The IMA sectors have existed in one form or another for many years. Anyone familiar with the unit trust year books can trace them back to the early 1960s.
They were put together to divide up the large universe of authorised funds into more manageable buckets so that advisers and consumers can make comparisons on a like for like basis.
Historically, the sectors have been defined by the assets that funds invest in. However, as markets and financial instruments evolve, so too does the fund universe that the sectors seek to sub divide. This creates a need for the sectors to be regularly monitored and reviewed to ensure that the classification system reflects the current realities of the funds market.
A particular recent trend has been an increase in the number of funds that offer either an outcome objective or a ‘packaged solution’ for their investor. This led to the creation of the Absolute Return sector in 2008 which has been regularly reviewed to keep abreast of how these types of funds have been developing.
The most recent review concluded at the beginning of this year and resulted in changing the definition of the sector, improving transparency on fund timeframes and objectives, and renaming the sector to Targeted Absolute Return to address concerns that Absolute Return implied a guaranteed return.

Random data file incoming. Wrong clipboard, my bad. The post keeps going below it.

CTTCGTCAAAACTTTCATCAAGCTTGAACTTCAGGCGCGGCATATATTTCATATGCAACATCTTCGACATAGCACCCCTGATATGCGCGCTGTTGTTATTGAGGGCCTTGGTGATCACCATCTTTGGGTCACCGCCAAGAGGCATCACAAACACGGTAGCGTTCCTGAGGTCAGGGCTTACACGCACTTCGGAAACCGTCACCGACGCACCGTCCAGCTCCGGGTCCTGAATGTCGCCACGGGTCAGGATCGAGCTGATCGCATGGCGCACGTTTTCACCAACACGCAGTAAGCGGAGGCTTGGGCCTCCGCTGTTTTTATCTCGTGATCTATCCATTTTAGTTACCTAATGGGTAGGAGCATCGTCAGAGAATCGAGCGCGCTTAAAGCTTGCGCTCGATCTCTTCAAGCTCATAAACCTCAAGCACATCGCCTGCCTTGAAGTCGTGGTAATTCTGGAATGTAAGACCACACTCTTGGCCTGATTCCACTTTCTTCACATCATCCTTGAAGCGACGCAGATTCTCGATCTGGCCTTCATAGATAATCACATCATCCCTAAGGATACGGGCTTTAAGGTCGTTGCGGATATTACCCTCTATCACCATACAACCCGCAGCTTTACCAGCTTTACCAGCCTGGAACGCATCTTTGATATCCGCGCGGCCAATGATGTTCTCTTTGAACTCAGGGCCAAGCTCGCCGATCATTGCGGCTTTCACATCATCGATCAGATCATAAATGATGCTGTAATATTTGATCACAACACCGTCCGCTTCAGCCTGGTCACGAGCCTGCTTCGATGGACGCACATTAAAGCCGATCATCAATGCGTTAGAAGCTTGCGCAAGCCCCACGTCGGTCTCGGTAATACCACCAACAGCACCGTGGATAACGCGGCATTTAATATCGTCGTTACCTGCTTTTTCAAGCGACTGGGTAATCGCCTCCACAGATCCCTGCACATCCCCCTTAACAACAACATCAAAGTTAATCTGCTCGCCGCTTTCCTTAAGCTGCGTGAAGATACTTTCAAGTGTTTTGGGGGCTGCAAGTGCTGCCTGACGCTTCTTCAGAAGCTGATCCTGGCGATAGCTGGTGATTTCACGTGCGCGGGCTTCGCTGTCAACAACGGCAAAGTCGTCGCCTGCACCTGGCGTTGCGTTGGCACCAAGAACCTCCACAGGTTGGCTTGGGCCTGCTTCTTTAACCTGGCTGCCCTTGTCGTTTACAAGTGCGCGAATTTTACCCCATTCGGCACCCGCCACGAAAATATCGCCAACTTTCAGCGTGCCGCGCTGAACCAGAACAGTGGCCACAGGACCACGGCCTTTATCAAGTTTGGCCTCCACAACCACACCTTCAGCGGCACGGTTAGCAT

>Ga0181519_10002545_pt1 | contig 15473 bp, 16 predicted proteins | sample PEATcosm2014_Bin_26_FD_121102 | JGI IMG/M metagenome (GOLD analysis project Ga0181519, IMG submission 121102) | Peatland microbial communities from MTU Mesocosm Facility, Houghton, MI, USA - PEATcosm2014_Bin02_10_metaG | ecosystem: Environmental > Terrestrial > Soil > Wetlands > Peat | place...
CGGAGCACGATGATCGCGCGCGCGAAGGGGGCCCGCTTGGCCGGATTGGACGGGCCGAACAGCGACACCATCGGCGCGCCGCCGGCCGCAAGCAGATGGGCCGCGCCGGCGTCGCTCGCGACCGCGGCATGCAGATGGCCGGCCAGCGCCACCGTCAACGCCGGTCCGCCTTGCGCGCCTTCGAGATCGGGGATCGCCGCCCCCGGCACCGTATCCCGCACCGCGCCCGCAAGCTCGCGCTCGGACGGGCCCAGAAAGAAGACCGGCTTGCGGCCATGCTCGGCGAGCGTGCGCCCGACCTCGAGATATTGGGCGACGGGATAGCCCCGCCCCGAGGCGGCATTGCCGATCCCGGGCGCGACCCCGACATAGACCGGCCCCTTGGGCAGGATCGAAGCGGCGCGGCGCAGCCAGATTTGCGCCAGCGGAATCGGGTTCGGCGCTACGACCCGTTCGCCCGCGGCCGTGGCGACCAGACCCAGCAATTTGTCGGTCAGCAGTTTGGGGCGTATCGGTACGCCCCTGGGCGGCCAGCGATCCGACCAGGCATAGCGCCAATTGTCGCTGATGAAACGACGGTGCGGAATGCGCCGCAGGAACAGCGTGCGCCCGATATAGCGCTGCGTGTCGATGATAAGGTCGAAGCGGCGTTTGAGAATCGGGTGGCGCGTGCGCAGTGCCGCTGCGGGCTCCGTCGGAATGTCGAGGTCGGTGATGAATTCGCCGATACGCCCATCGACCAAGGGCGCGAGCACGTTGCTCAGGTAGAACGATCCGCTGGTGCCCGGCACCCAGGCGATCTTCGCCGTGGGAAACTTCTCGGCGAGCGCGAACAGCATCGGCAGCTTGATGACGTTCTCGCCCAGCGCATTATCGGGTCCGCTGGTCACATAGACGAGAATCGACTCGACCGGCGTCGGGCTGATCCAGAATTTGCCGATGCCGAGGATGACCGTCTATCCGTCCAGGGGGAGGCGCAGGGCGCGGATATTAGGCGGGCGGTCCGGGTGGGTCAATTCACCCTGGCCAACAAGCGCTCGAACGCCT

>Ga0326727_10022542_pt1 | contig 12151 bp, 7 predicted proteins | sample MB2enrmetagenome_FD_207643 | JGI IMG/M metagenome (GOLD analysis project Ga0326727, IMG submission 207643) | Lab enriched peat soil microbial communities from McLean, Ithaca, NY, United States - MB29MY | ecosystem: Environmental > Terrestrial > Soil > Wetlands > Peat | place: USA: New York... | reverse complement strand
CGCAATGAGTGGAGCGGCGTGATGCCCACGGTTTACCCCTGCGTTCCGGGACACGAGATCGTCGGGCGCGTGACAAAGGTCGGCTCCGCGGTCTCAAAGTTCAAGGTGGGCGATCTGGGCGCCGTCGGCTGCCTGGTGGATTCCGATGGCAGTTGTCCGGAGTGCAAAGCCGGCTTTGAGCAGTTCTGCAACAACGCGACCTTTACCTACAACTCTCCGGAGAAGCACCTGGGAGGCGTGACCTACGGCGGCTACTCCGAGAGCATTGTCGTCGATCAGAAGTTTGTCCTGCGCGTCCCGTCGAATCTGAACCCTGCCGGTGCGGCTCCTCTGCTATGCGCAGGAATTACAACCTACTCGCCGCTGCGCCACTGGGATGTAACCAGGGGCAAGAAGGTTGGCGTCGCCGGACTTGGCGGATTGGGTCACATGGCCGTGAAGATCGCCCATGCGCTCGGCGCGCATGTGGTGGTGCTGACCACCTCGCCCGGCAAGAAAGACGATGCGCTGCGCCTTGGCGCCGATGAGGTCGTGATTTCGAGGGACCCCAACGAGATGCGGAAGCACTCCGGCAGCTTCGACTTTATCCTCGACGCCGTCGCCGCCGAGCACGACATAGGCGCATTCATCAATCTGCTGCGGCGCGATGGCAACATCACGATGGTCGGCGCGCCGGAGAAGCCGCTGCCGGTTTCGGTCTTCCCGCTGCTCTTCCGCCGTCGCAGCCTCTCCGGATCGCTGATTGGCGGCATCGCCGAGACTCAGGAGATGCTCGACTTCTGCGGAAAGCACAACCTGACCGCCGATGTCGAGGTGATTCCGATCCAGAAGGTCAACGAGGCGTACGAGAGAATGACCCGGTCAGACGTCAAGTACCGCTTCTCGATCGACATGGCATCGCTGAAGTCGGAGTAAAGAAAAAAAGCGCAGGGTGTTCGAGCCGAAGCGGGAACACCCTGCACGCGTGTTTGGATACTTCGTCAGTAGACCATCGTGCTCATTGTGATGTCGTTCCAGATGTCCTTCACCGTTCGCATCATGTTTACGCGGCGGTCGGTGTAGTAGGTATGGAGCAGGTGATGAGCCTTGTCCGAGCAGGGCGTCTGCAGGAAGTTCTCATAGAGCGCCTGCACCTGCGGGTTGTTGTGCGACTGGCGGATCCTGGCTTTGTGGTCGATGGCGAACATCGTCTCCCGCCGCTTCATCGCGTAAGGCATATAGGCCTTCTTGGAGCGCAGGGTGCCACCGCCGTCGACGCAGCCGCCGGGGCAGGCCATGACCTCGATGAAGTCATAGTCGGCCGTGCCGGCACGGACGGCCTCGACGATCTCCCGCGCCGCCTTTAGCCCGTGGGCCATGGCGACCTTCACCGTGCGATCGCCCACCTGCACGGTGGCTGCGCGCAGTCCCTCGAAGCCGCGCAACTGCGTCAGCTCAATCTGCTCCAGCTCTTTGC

Feedback from the users of the sectors also led to the development of a tool which provides additional information, helping potential investors and their advisers narrow down the universe of funds even further by applying filters of their own choosing, such as the risk rating of the fund, the benchmark being used and the timeframe by when the fund aims to achieve a positive return. This tool is now live on the IMA’s consumer website and feedback and comments are welcome to help it to continuously improve and be effective for the users.
Alongside the new product ranges that require oversight and new classification processes, the more traditional asset classes still need attention – changes in the market led the IMA to take another look at the fixed income sectors and make some changes earlier this year.
Of particularly significance were the modification of the definition of the Sterling High Yield sector and the announcement of the introduction of a Global Emerging Market Bonds sector from 2014.
Heading into 2014 there are a number of projects in the pipeline. As users of the IMA sectors, your views are invaluable to shape the sectors and ensure that they are helpful and effective in grouping similar funds in order to make like for like comparisons.
Nicola Kembey is head of sectors at the Investment Management Association